UniSA researchers have adopted a novel approach to help stroke victims recover greater use of their paralysed limbs, giving patients the chance to re-train their brains at home.
A new project developed by NHMRC Early Career Research Fellow Dr Brenton Hordacre delivers a home treatment program for chronic stroke patients with hand/arm mobility issues.
The program involves the patient or their carer attaching brain stimulation electrodes to the motor cortex region of the head for 20 minutes each day, followed by a series of physical exercises, lasting an hour in total.
The therapy is designed to increase brain activity and help the brain re-learn the ability to move through a process known as plasticity.
“It’s a two-week treatment that can be delivered in the comfort of a person’s home, without the need to come into a hospital or clinical setting, which can be very stressful for some people, particularly those who are disabled or living in regional and rural areas,” Dr Hordacre says.
The patient’s rehabilitation over the fortnight is tracked via an iPad with Skype connection to ensure that the treatment is safe and effective. Several advanced brain imaging measures are used to compare brain activity before and after this treatment.
“This is the first time we have performed brain stimulation remotely for stroke patients and it could well be the future direction for this type of treatment,” Dr Hordacre says.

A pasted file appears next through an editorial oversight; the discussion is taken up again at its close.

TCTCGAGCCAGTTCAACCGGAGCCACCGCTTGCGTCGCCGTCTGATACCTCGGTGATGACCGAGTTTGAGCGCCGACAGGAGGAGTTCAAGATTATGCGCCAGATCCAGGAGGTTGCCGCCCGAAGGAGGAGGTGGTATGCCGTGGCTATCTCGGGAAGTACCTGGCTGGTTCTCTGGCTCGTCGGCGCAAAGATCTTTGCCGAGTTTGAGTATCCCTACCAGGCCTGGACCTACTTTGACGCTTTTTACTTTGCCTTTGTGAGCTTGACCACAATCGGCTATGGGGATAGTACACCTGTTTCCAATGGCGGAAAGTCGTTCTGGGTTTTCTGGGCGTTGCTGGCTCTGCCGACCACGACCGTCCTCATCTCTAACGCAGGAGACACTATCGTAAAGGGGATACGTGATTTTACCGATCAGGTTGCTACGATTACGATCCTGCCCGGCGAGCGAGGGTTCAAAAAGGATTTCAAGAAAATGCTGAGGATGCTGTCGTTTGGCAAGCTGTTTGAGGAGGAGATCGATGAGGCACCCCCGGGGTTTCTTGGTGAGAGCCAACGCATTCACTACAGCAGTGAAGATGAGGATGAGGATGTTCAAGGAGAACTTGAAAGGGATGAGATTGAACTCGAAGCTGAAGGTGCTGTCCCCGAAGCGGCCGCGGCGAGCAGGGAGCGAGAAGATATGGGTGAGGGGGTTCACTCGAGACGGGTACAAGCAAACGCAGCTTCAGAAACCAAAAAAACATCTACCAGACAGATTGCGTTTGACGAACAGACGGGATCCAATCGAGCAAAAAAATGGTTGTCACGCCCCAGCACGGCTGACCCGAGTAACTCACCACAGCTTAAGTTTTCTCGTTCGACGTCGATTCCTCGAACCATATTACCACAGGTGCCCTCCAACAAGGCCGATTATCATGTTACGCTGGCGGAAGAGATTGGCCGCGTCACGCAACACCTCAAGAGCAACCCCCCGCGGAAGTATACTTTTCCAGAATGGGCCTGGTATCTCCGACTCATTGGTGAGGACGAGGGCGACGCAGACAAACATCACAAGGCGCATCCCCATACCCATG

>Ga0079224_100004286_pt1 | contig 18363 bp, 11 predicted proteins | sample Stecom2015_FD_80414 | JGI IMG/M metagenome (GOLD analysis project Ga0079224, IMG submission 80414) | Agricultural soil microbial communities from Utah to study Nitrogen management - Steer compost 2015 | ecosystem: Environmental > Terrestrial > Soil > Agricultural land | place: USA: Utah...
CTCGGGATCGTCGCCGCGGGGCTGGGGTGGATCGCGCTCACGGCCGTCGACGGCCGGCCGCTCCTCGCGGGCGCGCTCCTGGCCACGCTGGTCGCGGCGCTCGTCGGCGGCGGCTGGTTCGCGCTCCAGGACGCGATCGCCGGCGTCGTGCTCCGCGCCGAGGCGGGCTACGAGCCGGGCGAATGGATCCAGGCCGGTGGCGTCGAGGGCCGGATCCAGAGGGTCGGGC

His study is targeting stroke patients with impaired motor function, but separate treatment projects could be adapted for stroke victims with speech and/or cognitive damage, he adds.
Dr Hordacre has recruited 21 stroke patients to date, around half of whom have completed the two-week program. People wanting to take part in the project should contact him at Brenton.Hordacre@unisa.edu.au
Notes to editors
Stroke is the leading cause of disability in Australia, costing the country around $5 billion each year and affecting about 55,000 people annually. That number is predicted to increase to one million people by 2050. Around 30 per cent of stroke survivors are under the age of 65 years.
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